Figure 3
Figure 3
Enhanced survival of Rad50S/S mice by p21, Mef, or p27 deficiencies. A, Kaplan-Meier survival curves of Rad50S/S (n = 84), Rad50S/S p21+/− (n = 43), and Rad50S/S p21−/− (n = 51) mice. B, Kaplan-Meier survival curves of Rad50S/S (more ...)
This interpretation is supported by direct analysis of hematopoietic progenitor cell numbers in 4-week-old Rad50S/S, p27−/−, and Rad50S/S p27−/− mice using methylcellulose CFC assays (27, 28). As previously described (28), p27/ mice exhibited a 2-fold increase in progenitors over WT (Fig. 3D). Whereas Rad50S/S mice showed a 50-fold decrease in progenitor cell numbers, CFCs were within 5-fold of WT in Rad50S/S p27−/− (Fig. 3D). These data indicate that some rescue of the Rad50S/S phenotype in Rad50S/S p27−/− animals is associated with expansion of the progenitor pool.
Conversely, LSK cell frequencies were elevated in both p21- and Mef-deficient Rad50S/S mice when compared with Rad50S/S, and the extent of the LSK increase correlated with the enhancement in survival (Fig. 4A and Supplementary Fig. S1). Whereas Rad50S/S p21−/− had twice as many LSK cells as Rad50S/S at 2 weeks of age, age, Rad50S/S Mef−/− showed a 4.3-fold increase (to 36% of that of WT WT animals; Fig. 4A and Supplementary Fig. S1). A switch from fetal to adult hematopoiesis seems to occur at 4 weeks of age. Previous analyses of Mef−/− C57BL/6 or p21−/− 129/Sv were done on 8- to 12-week-old mice (15, 27) when hematopoiesis is of the adult type, a time frame inaccessible in Rad50S/S mice. Thus, age at the time of analysis of LSK cells, necessitated by the Rad50S/S phenotype, may account for differences between the data presented here and those previously reported for Mef−/− (15) and p21−/−. Moreover, the analysis of p21−/− assessed HSC frequency by colony assay (cobblestone area–forming cell assays) and not by FACS (27).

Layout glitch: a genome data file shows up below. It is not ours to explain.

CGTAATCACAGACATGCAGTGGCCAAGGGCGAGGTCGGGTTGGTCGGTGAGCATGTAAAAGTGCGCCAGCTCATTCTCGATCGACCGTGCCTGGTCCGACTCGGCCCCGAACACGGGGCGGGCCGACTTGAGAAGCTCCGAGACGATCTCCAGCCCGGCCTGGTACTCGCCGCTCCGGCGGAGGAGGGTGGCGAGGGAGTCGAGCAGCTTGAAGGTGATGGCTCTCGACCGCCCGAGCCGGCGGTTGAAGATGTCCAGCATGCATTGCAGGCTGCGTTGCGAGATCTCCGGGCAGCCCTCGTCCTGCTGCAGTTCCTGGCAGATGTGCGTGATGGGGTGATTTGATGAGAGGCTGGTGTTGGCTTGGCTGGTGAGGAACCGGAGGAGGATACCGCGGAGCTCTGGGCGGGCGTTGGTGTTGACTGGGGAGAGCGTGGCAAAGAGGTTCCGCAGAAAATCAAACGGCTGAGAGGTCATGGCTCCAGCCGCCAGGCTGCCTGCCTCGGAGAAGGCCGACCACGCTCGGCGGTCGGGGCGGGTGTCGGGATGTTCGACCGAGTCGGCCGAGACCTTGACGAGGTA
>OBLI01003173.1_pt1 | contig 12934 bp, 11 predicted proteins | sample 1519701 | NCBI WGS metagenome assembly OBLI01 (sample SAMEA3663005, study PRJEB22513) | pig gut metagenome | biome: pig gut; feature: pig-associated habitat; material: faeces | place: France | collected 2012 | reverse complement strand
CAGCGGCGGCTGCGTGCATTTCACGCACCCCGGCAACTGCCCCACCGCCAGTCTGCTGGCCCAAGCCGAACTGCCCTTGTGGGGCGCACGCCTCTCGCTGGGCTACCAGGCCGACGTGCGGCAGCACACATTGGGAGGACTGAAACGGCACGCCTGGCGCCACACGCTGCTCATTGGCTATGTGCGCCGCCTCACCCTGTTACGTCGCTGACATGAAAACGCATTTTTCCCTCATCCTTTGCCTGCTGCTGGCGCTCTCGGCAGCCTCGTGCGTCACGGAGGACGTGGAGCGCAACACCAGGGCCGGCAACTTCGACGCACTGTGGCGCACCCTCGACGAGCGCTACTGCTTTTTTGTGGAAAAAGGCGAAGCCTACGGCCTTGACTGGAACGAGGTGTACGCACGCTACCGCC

Having established that increased numbers of LSK cells were correlated with increased survival in Rad50S/S p21−/− and Rad50S/S Mef/ mice, we examined the effects on the quiescence and apoptotic phenotypes of Rad50S/S. The quiescence of the LSK population of Rad50S/S Mef−/− animals was increased compared with that of Rad50S/S mice (21% versus 10.5%, respectively; Fig. 4B and Supplementary Fig. S3). In contrast, p21 deficiency had no effect on LSK quiescence. In Rad50S/S p21−/− LSK, 91.4% were cycling cells, which was similar to the 89.5% cycling of LSK cells in Rad50S/S mice (Fig. 4B and Supplementary Fig. S3). The effects of p21 and Mef-deficiency on LSK cell quiescence were correlated with the levels of apoptosis. Whereas 5% of WT, p21−/−, and Mef−/− LSK stained positive for Annexin V, 18.8% of Rad50S/S and 19.25% of Rad50S/S p21−/− LSK cells were apoptotic (Fig. 4C and Supplementary Fig. S2). This was reduced to only 4.1% Rad50S/S Mef−/− LSK cells. These results suggest that apoptosis of Rad50S/S LSK is dependent on their entry into the cell cycle. Supporting this view, 2 days of treatment with granulocyte colony-stimulating factor (G-CSF), given to induce HSC entry into cycle (30), obliterated the bone marrow LSK pool in 2-week-old Rad50S/S mice (Fig. 4D). Furthermore, whereas G-CSF treatment did not appreciably alter the frequency or the apoptosis of LSK cells in WT and Mef−/− mice, the LSK pool was markedly reduced in Rad50S/S Mef−/− double mutants, from 0.014% of total bone marrow cells before G-CSF–induced cycling (Fig. 4A) to 0.006% after G-CSF treatment (Fig. 4D). This LSK cell depletion correlated with increased levels of apoptosis (Fig. 4D). These data are consistent with the view that apoptotic attrition of Rad50S/S LSK cells is driven by cell cycle entry.